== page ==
< aguirre, the wrath of god

08/01/18 (01:04)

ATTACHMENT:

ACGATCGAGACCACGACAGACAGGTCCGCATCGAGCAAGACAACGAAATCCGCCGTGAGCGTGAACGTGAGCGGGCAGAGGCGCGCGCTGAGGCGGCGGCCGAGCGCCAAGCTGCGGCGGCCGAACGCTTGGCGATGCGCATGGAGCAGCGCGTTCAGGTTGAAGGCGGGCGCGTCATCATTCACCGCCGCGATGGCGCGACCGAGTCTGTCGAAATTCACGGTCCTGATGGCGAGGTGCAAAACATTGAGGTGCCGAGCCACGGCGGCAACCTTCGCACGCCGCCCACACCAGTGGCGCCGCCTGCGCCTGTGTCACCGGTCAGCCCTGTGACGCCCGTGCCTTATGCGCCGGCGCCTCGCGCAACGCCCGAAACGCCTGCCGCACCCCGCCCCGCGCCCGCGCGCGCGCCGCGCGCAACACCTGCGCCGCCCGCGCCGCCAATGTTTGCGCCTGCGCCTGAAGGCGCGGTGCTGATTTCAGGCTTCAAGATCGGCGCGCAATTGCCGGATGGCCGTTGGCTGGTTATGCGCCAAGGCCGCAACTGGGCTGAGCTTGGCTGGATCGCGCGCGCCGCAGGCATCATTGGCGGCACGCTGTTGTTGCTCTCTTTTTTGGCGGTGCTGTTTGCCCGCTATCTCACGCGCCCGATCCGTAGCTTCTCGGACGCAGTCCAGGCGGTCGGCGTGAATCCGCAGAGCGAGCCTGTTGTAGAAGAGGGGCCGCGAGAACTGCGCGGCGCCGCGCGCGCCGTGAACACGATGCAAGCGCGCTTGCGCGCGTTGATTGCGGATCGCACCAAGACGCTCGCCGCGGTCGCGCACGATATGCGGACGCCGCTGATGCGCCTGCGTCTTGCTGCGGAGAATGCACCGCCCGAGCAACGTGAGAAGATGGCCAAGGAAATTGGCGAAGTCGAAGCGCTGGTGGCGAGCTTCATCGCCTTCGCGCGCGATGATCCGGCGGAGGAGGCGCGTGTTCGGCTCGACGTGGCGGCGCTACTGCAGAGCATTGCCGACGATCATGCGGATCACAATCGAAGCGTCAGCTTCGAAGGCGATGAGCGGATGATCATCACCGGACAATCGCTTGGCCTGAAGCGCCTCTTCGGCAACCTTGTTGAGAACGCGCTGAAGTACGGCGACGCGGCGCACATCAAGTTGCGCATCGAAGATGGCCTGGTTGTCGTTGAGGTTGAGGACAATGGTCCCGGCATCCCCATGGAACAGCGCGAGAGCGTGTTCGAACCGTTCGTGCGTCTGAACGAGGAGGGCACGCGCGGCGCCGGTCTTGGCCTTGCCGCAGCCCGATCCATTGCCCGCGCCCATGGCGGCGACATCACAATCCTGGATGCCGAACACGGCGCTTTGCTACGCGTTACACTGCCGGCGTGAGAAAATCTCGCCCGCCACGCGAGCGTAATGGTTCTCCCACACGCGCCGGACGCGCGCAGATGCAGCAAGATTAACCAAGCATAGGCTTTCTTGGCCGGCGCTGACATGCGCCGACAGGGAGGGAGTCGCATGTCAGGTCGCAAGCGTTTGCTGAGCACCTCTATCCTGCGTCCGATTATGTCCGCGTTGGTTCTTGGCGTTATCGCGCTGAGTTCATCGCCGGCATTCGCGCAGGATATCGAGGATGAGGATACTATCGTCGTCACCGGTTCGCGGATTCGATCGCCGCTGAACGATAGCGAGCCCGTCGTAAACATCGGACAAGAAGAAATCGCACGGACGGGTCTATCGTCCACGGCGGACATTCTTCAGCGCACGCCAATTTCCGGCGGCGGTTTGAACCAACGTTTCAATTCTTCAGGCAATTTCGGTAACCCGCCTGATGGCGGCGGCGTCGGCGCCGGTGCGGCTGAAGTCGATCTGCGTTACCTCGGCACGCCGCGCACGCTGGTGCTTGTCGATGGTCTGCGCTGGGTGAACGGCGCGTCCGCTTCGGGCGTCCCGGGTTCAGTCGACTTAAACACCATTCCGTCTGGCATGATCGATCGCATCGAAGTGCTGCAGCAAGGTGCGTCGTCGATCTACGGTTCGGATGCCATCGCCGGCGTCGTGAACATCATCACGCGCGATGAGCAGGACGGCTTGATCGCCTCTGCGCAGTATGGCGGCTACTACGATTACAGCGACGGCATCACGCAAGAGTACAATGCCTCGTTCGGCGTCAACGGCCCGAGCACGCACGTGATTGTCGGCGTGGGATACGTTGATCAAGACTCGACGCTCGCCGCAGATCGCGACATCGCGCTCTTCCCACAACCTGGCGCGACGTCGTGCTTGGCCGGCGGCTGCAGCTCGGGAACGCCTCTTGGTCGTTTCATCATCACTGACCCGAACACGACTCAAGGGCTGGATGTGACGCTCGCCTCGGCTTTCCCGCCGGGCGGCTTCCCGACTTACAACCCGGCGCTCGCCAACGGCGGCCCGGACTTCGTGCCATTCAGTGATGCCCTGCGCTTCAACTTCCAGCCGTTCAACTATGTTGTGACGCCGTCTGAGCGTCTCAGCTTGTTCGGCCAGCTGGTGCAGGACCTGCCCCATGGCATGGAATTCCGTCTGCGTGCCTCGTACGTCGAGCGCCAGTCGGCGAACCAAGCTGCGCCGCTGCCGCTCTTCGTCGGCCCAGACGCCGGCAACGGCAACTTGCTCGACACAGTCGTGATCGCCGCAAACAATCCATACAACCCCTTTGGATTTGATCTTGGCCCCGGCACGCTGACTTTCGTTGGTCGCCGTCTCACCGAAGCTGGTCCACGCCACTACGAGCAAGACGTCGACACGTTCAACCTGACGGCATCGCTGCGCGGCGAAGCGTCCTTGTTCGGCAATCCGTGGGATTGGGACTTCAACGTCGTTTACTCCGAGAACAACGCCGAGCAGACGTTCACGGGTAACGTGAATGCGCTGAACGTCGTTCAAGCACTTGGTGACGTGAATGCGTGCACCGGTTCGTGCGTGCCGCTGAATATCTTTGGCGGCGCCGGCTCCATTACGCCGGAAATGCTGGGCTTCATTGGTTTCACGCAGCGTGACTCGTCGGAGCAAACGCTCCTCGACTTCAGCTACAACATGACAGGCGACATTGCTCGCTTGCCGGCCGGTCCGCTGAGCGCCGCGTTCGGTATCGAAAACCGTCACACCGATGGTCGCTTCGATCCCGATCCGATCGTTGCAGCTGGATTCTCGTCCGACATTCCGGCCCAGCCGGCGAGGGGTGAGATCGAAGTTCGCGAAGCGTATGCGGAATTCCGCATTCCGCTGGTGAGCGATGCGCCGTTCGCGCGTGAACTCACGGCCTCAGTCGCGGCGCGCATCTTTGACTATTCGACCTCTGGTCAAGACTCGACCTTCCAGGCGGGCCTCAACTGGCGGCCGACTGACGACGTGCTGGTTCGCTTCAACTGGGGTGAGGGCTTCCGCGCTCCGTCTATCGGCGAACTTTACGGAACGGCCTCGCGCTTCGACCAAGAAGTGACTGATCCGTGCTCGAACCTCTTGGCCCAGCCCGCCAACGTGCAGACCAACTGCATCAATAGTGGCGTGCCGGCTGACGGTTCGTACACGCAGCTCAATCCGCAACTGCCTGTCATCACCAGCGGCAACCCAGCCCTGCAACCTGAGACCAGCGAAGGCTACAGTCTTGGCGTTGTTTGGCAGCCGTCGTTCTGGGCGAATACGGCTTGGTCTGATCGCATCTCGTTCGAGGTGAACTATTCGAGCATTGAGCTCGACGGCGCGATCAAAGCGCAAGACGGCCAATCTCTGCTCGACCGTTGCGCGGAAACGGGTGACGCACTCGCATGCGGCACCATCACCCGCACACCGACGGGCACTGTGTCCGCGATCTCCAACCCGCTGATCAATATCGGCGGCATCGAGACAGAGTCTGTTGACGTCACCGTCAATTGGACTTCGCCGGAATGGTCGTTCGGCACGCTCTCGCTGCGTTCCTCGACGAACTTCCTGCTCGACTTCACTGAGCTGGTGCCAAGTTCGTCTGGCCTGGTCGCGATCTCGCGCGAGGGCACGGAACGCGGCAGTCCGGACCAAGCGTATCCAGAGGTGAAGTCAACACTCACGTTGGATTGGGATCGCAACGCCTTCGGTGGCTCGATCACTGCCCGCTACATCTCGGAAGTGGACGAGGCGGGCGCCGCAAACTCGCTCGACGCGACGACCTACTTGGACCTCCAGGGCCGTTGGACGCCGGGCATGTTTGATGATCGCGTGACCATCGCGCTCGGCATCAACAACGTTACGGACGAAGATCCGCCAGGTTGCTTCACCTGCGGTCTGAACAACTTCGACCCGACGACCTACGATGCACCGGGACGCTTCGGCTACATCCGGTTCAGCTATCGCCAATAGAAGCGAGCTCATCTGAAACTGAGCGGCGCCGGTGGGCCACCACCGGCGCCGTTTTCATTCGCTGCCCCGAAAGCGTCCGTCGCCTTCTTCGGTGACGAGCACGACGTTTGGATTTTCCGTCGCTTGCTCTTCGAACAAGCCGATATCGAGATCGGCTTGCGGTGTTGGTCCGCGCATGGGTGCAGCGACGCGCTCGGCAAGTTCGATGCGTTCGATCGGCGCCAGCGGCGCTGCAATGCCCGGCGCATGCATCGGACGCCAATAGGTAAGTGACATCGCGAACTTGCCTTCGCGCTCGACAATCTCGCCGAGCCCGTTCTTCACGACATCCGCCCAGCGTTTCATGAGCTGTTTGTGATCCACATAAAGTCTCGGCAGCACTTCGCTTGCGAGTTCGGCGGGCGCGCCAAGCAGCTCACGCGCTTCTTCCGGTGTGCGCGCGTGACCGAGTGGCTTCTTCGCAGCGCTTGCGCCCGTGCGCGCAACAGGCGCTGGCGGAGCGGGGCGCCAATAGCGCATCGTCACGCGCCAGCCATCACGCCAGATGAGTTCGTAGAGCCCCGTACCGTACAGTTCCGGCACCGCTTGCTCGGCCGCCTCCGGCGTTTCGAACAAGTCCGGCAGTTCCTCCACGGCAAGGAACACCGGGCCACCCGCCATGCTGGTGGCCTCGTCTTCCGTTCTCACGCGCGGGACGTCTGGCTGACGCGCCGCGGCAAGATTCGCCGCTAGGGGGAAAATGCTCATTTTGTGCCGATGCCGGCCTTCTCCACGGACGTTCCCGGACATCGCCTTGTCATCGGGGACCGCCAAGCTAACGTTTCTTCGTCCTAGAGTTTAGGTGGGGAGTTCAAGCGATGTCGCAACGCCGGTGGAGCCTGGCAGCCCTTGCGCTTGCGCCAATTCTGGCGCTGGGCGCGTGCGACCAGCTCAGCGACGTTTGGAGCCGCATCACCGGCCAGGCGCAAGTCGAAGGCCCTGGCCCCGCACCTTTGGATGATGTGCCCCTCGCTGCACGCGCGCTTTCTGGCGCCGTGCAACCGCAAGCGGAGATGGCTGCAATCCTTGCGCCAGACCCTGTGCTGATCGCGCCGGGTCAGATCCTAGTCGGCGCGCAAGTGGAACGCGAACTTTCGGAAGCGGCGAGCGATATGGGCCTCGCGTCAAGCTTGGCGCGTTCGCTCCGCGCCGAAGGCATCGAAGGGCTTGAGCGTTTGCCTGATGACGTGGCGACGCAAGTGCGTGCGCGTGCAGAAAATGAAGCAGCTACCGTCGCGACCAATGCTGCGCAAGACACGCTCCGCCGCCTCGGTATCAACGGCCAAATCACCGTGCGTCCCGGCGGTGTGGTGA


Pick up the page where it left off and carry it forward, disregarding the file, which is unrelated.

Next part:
I watched the 1972 movie Aguirre, the Wrath of God, which is a mouthful, and which is described on its Wikipedia page as a 'West German epic historical drama film,' which does hit all the bases, but doesn't hit that the thing is sparse and uninviting as all hell and makes one really think about how it is possible that the film did as well as it did. Made anyone feel good about themselves coming out of the theater. This means we have to examine its fetishes. Klaus Kinski (of messianic complex fame), who never for a moment in the film will put his shoulders level with each other, slouches around asymmetrically like a prosthetically exaggerated Bowie, alternately stroking his scabbard or daughter (or both). This is an actor who spent tours claiming he was the vengeful Jesus, who has had books and films written and made specifically about his aggression and obstinance, who fought for the Germans (perhaps half-heartedly) in the Second World War as a teenager, who has seen some (to understate it) shit, and this guy, someone so intensely aware of his projected image and potential for deification, someone who I am sure has had forum posts of all sizes shapes and stability dedicated to unshuffling the mysterious deck of his life, is sent into the middle of the Amazon with hired locals and hand-lashed rafts and told to act as a madman, but as according to Werner Herzog's definition of a madman. A prescribed insanity. An opportunity to affect that which cannot be affected. All of this, the wobbling shots without color correction, the camera's beady eye drawn by brown water and tangled leaves and waterlogged wood, is set to a Krautrock synthed choir. Glam-rock is still big contemporaneously with this film. I am taken by (1) the effective tight mean of the color palette (green, brown, sterile blue) of a film so ostensibly lush, (2) the distention of nearly every character's body or facial features (barring, of course, the women, whose clothes remain lambent and untouched, and whose bodies are lithe and faces heart shaped etc.), (3) Aguirre's eyes finding the camera lens so knowingly and carefully and only just once, and (4) the ship suspended in the tree. This is not your garden variety Conrad HoD lookalike. This is no set of ominous postage letters and interpretations. The camera inhabits hallucination and it is beautiful and strange and dilated and I felt like I had time to think during the final scenes—where the arrow comes into the slave's leg from off-screen, when Florés stands impossibly long with her fatal wound, when the ship in the tree goes by, suspending a solitary canoe of its prow like a massive and yet unripe fruit. There is a relaxation and an expansion of the movie into its limited means in these moments: textures (a velvet dress), inversions (an impossible ship) and dilations (hundreds of monkeys) supplant the tangled homogeneity of the turbid water and foliage. We the viewers are thankful to see apocalypse, because it means the riverbank doesn't scroll by. We have a mission, as proclaimed by the dying Kinski, and it's no less important or comforting than Vladimir and Estragon's ditty. I want to determine if this can or does happen in other films, both Herzog's, his predecessors, plus also the motley brood of lookalikes that came squealing after this thing popped out. It would be fun to own on VHS: it may be that on lossy magnetic media is where it belongs. In this way, at least the final protestation of incestuous propagation by the already impossibly skeletal and wispy Kinski can be met with equal degradation of the image itself. I want to see if I can create similar pleasure in spareness as this film manages: inversion as a final madness and dénouement. It is crazy funny to talk about things this way, with these words: something this film permits. It's an idea that I will address sometime later, in another post or series of posts.
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